Theatrical companies in nineteenth-century Chicago generally were run by actor-managers dedicated to bringing the established plays of the day to audiences in the city. As the actor-manager system of theatrical organization gave way to the director's theater that emerged around 1900, new venues for theatrical training appeared. Young Chicago businessman Kenneth Sawyer Goodman envisioned offering theater workshops through the Art Institute of Chicago, allowing drama students to learn alongside professionals. After Goodman's death in 1918, these workshops became a reality when his parents funded a dramatic department at the Art Institute in his honor.
The early years of the Goodman School of Drama were marked by the creativity and tenacity of two men, David Itkin and Maurice Gnesin. Itkin arrived at the Goodman Theatre from Russia in 1929. He soon began directing plays both at the Goodman and the DePaul University Department of Drama. In 1931, Maurice Gnesin became head of the Goodman School of Drama, and under his direction it began to resemble an academic theater department. For the next 25 years Gnesin and Itkin developed the mission and curriculum of the school. Both men felt that the best way to train young actors was to immerse them in productions alongside professionals in the repertory company. Alumni who trained under Gnesin and Itkin included Geraldine Page, Karl Malden, and Sam Wanamaker. Bella Itkin, David's daughter, would also go on to have a significant impact on theater training at the Goodman School. Under her direction, and based on the vision of Charlotte Chorpenning, the children's theater at the Goodman was used as a training ground for students who acted and produced plays that were as enjoyable to adults as they were to the children who came to see them.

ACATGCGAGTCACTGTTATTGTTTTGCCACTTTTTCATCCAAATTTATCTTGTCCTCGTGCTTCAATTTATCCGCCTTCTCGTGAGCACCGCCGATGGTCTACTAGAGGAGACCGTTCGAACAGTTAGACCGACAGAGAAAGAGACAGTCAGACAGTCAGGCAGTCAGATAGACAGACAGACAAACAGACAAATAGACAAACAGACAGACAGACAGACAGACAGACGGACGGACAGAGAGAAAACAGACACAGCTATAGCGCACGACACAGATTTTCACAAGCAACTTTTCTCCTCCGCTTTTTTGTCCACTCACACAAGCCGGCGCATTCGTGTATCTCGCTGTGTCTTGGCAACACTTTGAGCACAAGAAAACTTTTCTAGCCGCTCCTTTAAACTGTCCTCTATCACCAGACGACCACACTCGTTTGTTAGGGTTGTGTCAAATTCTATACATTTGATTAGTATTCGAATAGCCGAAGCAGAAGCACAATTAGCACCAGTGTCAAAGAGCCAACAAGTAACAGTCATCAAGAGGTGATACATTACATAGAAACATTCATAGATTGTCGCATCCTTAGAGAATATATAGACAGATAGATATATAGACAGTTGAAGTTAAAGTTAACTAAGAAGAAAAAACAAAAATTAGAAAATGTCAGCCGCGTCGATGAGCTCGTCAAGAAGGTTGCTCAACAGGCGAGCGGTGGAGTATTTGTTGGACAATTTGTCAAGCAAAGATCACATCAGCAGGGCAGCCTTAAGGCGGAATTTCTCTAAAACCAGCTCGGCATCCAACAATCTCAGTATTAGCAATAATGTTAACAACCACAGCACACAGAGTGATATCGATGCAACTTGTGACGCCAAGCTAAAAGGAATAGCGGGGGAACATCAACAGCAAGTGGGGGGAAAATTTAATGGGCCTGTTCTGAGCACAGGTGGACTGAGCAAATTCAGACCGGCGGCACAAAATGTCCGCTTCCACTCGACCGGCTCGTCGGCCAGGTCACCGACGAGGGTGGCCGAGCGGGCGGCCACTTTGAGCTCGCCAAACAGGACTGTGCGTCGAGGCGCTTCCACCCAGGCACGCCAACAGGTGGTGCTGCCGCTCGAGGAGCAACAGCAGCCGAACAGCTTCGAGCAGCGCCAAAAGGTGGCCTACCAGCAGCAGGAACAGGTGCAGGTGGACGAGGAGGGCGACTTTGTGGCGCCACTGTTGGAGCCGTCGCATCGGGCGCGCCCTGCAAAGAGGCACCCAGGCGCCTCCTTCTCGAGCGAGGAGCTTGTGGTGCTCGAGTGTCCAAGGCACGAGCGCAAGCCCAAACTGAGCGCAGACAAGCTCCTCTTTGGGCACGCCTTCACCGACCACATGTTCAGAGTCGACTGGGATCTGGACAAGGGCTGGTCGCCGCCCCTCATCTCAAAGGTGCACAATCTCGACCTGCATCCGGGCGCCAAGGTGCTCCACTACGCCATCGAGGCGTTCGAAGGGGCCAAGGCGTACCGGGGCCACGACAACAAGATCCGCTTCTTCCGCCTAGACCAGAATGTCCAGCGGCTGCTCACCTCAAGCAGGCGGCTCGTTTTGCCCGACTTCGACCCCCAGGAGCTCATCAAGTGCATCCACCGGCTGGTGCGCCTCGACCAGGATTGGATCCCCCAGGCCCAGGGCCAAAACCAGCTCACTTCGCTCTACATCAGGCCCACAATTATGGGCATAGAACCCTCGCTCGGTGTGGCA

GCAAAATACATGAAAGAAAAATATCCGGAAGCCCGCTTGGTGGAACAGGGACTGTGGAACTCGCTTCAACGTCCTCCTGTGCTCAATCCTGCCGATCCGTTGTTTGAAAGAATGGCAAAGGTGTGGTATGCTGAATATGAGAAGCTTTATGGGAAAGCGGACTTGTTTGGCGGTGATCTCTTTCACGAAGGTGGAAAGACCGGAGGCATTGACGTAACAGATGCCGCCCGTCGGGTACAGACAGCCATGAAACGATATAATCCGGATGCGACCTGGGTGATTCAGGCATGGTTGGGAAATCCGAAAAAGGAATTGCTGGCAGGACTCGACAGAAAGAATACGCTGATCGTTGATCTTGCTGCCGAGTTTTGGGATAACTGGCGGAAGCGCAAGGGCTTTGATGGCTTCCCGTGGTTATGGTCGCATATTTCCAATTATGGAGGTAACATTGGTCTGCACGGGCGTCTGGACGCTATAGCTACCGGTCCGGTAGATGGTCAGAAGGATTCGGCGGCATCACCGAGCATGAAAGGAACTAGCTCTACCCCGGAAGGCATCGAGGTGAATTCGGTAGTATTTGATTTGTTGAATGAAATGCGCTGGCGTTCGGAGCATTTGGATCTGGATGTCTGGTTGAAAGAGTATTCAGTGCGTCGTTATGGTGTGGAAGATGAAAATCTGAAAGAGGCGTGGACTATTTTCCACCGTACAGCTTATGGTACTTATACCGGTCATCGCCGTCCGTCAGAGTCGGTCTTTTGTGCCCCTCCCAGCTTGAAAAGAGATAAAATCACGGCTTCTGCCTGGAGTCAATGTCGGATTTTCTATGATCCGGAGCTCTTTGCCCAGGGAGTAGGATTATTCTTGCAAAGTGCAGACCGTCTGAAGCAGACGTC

In the late 1950s, John Reich came to the Goodman and advanced Gnesin and Itkin's training traditions by hiring professional guest artists to work with the students. More recent alumni of the school include Joe Mantegna and Linda Hunt. Although the Board of Trustees of the Art Institute voted in 1975 to close the Goodman School of Drama, it reemerged three years later to become one of the colleges of DePaul University.
Theater training was also occurring outside of the Goodman/DePaul theater curriculum. In the 1940s and 1950s, the University of Chicago played host to a “band of students” that included Ed Asner, Mike Nichols, and Elaine May. In the 1950s and 1960s, the Department of Theatre and the Department of Oral Interpretation (later renamed Performance Studies) at Northwestern University came to prominence and remain important forces in the training of Chicago actors and theater professionals. In the 1970s and 1980s, Illinois State University's theater program, with a curriculum designed to “push characters to the extreme,” trained many of the actors who formed the Steppenwolf Theatre Company ensemble.
Several Chicago-area theaters also have sponsored classes. The Body Politic's founder Jim Shiflett often used Viola Spolin's theater games as the basis for his instruction. The St. Nicholas Theater Company, founded by David Mamet, used theater classes as revenue raisers. In the suburbs, the Piven Theatre Workshop has been training budding thespians for over 25 years. Founded by Byrne and Joyce Piven, it offers classes based on “story theater,” a directorial method developed by Paul Sills, Spolin's son. The workshop's impressive list of alumni includes John and Joan Cusack, Aidan Quinn, Lili Taylor, and the Pivens' children Shira and Jeremy.
Bloom, Arthur. “Chicago Theater Then. ...” In Urban Voices: Chicago as a Literary Place. Exhibition catalog. 1983.
Ryan, Sheila. At the Goodman Theatre: An Exhibition in Celebration of the Sixtieth Anniversary of Chicago's Oldest Producing Theatre, October 12, 1985–January 11, 1986. 1985.
The Electronic Encyclopedia of Chicago © 2005 Chicago Historical Society.
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